Pennon's Sustainable Financing Framework opens further opportunities for debt investment, for example £60 million of leasing specifically linked to the new innovative Mayflower water treatment works. Gearing levels remain aligned with Ofwat's current notional level and South West Water is the only UK water company to share the benefits of lower interest rates with customers.

Sharing outperformance between customers and shareholders

South West Water is sharing the benefits of business outperformance between customers and shareholders through our unique WaterShare mechanism. Since 2015 £121 million of cumulative benefits have been identified to share with customers through future bill reductions, ODI service improvements and reinvestment in services. This reflects £86 million of totex savings, £13 million of net ODI benefits and £22 million of other benefits (including financing and tax). These totex savings and efficiencies (including the forecast to 2020) have been reflected in the K7 business plan, lowering bills for customers over the next regulatory period. The other savings identified in recent years and expected out to 2020 will provide the basis for the c.£20 million WaterShare+ scheme in 2020 - a first of its kind, an ambitious, voluntary share scheme, which will give all customers a choice of how to receive these benefits including the option of receiving Pennon shares.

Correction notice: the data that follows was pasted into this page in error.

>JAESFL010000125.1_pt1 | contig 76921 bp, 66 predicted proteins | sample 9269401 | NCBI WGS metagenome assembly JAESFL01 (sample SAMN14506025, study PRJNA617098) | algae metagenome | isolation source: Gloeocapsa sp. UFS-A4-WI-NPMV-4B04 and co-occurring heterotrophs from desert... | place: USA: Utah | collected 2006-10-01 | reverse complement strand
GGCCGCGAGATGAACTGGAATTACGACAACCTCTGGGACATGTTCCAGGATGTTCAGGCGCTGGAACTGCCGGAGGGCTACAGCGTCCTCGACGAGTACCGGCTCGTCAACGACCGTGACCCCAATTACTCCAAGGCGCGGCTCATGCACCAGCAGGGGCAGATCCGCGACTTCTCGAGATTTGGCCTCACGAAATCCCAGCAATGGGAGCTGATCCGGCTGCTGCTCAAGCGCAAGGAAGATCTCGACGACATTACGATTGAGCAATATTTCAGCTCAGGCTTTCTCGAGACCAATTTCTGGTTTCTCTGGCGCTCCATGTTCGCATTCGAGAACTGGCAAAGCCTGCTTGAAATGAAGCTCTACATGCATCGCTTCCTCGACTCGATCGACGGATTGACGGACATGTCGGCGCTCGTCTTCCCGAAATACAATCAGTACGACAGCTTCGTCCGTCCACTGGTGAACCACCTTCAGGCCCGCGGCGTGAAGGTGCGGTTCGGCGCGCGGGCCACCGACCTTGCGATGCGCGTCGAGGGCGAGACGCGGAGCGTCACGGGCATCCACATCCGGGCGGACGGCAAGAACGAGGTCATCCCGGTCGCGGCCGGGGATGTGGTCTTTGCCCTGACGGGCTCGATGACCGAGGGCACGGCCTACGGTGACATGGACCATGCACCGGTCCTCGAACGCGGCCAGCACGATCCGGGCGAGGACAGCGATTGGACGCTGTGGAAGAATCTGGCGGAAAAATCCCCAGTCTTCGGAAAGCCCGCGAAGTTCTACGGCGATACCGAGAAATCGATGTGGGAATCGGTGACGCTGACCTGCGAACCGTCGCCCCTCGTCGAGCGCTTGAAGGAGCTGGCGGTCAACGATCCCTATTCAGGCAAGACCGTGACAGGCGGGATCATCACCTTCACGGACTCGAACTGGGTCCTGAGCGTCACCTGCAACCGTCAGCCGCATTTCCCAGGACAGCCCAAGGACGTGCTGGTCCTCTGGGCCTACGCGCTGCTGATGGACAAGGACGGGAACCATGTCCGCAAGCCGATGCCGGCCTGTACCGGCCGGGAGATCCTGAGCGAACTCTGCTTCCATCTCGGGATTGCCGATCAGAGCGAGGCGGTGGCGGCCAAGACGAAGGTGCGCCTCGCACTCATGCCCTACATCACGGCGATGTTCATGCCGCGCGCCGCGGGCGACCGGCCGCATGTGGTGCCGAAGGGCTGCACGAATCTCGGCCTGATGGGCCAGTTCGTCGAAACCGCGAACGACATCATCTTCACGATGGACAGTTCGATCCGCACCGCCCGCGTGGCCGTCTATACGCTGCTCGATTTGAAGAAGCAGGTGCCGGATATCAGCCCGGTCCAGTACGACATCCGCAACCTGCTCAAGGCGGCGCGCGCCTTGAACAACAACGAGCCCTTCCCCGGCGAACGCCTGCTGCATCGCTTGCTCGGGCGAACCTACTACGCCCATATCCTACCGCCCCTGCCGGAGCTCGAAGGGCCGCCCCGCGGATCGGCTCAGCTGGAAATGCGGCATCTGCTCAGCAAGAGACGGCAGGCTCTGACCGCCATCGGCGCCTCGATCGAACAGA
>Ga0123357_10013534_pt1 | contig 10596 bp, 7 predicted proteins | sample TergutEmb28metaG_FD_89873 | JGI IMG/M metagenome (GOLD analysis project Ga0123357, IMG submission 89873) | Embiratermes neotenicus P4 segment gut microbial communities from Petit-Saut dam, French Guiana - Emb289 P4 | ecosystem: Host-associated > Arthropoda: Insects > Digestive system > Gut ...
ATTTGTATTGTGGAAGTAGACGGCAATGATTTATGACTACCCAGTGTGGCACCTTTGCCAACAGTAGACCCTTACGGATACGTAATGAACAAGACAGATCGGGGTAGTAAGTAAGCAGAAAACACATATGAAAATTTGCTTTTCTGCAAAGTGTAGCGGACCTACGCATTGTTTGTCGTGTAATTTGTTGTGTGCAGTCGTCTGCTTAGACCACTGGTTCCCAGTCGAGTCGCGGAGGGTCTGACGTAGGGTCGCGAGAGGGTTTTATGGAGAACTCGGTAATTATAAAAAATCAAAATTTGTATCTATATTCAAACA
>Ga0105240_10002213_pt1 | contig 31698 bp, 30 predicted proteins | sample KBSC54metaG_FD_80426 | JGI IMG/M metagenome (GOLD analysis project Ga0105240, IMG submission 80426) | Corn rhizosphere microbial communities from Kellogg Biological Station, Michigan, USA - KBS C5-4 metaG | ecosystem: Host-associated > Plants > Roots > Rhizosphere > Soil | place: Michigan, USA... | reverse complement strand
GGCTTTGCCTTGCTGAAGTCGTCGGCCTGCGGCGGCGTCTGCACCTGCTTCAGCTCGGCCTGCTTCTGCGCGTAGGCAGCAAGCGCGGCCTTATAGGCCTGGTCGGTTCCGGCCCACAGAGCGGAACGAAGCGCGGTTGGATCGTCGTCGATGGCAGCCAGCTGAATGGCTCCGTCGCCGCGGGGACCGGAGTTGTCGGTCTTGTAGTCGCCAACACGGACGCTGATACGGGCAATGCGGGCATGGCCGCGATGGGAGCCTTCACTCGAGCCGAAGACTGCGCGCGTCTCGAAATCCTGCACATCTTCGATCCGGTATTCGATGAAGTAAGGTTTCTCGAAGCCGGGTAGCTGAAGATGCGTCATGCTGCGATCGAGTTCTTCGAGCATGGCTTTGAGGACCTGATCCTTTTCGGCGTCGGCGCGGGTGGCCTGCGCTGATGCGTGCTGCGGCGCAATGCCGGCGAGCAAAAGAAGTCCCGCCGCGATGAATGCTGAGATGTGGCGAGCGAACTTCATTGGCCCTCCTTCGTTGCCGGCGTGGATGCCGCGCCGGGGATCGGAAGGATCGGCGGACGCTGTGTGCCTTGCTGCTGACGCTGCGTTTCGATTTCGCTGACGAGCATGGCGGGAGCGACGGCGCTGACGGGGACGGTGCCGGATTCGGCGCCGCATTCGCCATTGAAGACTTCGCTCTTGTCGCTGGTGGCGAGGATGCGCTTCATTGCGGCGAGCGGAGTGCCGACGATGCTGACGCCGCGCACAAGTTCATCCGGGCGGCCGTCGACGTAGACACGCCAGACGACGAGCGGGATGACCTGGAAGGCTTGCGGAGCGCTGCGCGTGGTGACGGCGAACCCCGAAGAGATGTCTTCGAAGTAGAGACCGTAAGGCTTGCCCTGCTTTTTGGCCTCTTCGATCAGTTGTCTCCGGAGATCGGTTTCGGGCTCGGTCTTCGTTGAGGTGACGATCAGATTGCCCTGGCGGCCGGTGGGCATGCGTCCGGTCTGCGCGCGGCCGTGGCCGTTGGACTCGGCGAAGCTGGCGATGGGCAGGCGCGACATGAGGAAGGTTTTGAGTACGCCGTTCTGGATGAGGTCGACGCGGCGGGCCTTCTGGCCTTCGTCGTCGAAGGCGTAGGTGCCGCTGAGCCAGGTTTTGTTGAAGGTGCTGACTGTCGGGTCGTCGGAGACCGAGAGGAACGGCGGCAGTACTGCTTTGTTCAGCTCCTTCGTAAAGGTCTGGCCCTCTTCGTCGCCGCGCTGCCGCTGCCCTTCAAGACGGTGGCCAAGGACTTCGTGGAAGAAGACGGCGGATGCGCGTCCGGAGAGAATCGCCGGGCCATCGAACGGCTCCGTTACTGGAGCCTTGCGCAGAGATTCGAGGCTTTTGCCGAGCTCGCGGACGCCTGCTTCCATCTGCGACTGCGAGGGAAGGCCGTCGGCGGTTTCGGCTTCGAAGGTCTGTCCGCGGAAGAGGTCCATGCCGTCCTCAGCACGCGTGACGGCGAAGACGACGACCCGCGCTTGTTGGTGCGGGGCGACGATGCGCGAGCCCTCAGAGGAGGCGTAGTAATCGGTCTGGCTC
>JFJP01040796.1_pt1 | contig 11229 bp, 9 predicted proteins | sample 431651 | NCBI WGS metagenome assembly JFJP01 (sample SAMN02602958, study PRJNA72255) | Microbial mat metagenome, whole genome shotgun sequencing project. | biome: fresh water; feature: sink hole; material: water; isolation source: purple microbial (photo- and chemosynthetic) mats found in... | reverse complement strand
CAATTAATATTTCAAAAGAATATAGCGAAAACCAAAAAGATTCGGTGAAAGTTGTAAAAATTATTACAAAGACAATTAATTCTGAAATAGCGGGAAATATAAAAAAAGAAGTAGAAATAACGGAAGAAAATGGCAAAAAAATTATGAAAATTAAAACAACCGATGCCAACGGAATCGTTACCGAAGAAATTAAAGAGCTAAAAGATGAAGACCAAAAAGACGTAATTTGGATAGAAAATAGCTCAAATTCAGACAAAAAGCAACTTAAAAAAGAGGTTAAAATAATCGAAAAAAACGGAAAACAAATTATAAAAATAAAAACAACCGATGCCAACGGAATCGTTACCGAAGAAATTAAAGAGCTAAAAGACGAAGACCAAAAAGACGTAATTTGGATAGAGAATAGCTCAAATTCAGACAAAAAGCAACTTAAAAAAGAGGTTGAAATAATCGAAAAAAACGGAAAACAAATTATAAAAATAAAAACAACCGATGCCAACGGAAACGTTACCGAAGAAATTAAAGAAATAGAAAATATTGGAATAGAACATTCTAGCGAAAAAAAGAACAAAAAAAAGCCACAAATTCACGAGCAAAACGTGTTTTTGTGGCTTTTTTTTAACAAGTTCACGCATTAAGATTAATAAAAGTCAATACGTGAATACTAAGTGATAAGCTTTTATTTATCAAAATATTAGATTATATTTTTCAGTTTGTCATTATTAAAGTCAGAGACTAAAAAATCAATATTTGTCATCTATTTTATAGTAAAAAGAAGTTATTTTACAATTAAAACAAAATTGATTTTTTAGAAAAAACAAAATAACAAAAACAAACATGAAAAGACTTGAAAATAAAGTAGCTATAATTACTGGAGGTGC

Sector leading outperformance forecast to continue

Following the publication of the Draft Determinations for Slow Track and Significant Scrutiny Companies, South West Water continues to have the highest outperformance potential for the next regulatory period and we are confident in delivering outperformance across all areas (totex, ODIs and Financing). Totex allowances in K7 are broadly consistent with the allowances in K6 and higher than the current forecast spend for K6 which reflects the c.£300 million of totex outperformance on track to be delivered by 2020.

An efficient financing structure is already in place for the next regulatory period and South West Water has continued to lock-in its strong financial position through interest rate swaps as rates remain low, with c.50% already in place from 2020.  The ODIs[30] for K7 are a mixture of bespoke performance measures which are proposed and designed by South West Water and 15 common measures which will be measured consistently. South West Water has a strong base for outperformance in K7 and this position was supported by the early certainty principle at the initial assessment of our plan.

South West Water's continuing investment in our assets and services into K7 reflects significant planned capital expenditure, above forecast K6 levels. This results in c.10% growth in RCV to £3.75 billion[31] by 2025 (around 28% growth over 10 years).

Innovation driving performance into the next regulatory period